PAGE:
Thanksgiving isn’t just a meal, and it’s not just one kind of holiday. So every week in November we’re sharing Thanksgiving #saveurtraditions from friends of SAVEUR. Today: Roman blogger Elizabeth Minchilli on her go-to Thanksgiving tipple.
American holidays are funny things for an American expat in Italy. Sometimes they mean a lot. And sometimes it’s just another Thursday.
I’ve gone all out before, making a huge Thanksgiving feast at our country home in Umbria. In mid-July, I’ll make a point to call our neighbor to order a farm-raised turkey (or a goose, or capon) worthy of our wood-burning oven. But inevitably, there are always last minute frantic phone calls since it’s hard to plan that far ahead—the turkey will get sick, or grow too big for my oven, or something-or-other will go wrong. But when I’m determined, I’ll make due with a few chickens, invite over enough people over to eat it all up, and all will be fine.
Other years? Meh.
I’m not sure why I run hot and cold about holidays. It’s partly the hot and cold, literally, I think. Some falls in Italy end up so unseasonably warm that it just doesn’t seem like it should be Thanksgiving quite yet. It’s also that—and this is the biggest part—Thanksgiving is just not a holiday here. And here is very much my home.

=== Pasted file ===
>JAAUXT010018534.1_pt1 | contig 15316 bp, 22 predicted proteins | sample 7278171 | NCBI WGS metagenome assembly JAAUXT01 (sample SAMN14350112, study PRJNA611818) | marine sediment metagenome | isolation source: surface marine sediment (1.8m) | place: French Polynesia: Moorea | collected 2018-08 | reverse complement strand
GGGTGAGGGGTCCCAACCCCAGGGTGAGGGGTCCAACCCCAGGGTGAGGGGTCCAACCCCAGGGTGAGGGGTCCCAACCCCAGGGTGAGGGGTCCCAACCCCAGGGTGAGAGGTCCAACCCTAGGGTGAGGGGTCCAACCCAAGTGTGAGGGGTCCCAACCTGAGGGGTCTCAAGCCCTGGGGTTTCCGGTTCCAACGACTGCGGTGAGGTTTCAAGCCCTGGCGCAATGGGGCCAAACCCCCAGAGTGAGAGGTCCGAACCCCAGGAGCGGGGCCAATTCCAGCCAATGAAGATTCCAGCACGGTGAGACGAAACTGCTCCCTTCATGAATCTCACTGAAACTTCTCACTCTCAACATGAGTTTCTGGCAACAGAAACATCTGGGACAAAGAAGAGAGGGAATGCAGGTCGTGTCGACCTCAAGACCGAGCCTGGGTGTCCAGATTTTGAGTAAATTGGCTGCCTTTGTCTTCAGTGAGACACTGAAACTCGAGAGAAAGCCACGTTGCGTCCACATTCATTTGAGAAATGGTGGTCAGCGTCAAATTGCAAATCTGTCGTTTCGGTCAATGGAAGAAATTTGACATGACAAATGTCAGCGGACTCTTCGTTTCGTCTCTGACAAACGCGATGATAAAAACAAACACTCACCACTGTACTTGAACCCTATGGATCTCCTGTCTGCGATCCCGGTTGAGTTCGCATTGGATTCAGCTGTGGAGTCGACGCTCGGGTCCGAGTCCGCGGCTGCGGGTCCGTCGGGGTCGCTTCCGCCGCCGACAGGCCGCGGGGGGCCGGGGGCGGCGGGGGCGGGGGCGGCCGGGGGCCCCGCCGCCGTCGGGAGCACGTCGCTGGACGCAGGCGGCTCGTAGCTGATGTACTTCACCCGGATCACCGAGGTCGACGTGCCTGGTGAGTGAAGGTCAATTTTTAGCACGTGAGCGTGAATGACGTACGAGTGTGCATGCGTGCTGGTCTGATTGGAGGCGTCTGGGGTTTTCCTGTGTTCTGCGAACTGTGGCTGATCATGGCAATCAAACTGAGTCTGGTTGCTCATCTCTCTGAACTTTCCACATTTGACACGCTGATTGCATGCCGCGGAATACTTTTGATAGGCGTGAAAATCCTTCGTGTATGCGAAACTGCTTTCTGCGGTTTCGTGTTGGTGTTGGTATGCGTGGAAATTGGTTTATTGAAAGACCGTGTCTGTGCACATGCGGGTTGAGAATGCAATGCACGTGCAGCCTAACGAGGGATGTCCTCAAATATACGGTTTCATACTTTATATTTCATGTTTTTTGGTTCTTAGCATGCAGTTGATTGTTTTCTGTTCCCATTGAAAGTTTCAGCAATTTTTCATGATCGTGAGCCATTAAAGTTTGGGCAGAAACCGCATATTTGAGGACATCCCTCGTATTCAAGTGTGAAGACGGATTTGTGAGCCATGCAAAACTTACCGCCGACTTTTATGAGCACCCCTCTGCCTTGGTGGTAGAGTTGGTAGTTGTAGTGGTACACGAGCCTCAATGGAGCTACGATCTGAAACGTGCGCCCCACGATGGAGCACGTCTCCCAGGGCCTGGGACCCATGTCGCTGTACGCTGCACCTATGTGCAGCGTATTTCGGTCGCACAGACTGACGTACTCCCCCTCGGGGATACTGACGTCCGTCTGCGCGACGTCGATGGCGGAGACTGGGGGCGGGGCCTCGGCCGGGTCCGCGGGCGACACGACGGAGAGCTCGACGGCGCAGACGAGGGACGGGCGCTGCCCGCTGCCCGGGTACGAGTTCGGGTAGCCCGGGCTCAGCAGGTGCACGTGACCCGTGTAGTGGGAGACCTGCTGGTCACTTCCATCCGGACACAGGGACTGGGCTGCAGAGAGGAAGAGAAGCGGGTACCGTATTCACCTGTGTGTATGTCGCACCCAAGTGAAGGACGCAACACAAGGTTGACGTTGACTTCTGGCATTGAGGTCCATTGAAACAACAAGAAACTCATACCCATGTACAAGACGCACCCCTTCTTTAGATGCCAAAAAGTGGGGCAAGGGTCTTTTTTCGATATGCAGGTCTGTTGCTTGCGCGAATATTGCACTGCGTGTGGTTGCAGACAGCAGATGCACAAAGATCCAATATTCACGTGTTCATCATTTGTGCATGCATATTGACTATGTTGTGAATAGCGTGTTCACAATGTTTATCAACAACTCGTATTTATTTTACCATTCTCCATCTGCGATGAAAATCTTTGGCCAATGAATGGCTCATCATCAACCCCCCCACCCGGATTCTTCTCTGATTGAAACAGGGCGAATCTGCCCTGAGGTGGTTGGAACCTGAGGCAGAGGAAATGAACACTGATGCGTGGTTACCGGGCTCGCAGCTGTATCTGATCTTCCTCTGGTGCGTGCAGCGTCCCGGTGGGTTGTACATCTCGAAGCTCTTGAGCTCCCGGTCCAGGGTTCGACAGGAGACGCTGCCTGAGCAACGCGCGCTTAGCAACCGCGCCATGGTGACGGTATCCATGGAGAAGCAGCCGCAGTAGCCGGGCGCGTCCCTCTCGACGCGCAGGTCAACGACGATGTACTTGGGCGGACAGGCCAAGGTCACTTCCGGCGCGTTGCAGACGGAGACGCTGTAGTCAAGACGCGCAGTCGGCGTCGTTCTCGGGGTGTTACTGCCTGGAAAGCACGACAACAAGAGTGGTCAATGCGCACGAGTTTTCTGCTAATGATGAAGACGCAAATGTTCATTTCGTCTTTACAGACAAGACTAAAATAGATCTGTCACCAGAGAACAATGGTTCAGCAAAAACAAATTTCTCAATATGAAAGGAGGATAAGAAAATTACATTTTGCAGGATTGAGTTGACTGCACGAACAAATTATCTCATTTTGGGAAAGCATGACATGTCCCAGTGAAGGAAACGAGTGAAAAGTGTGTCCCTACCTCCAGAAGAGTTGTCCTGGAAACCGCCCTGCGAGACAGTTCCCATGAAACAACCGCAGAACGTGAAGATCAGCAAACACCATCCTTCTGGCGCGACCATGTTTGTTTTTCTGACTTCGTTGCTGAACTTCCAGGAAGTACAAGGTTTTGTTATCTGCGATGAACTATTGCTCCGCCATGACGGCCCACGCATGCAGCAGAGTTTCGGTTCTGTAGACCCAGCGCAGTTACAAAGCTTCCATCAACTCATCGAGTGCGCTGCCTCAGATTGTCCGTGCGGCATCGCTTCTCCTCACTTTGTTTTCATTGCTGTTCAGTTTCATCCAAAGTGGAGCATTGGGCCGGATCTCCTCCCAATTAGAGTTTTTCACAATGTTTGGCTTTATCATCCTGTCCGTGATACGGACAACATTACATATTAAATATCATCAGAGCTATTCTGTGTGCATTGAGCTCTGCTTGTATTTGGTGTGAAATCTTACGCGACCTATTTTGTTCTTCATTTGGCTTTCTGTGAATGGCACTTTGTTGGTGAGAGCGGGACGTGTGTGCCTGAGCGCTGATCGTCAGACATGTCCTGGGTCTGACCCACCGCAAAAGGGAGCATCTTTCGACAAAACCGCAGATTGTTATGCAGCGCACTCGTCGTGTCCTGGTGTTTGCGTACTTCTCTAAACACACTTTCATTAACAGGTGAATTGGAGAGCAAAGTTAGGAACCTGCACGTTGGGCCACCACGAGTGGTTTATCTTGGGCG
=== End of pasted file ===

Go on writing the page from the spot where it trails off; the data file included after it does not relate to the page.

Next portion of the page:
But whether or not I end up making some sort of Thanksgiving meal, I do start to roll out my favorite festive cocktails by mid-November. One of my favorites is a very easy seasonal pomegranate drink. I first made it several years ago when my friend Mona Talbott was directing the Rome Sustainable Food Program at the American Academy in Rome. While they have a magnificent garden, one of my favorite trees is the massive pomegranate tree that grows right outside the kitchen, next to a Roman wall. In the fall, it’s a race to harvest the pomegranates as they ripen, before the parrots that have taken over the cities parks descend and peck their noisy way to the ruby fruit.
Mona was kind enough to gift me not only two kilos of the gorgeous fruits, but also a nifty way to juice them. She explained that I could just cut them in half and use a citrus juicer to squeeze the juice out. And that was the birth of my fresh pomegranate juice cocktail.
Once you have the fresh juice, the rest is easy. Vodka brings a spirit backbone while a touch of Cointreau adds rich orange sweetness. It’s turned out to be my go to cocktail for most special occasions in the fall. Thanksgiving (when it actually happens) included.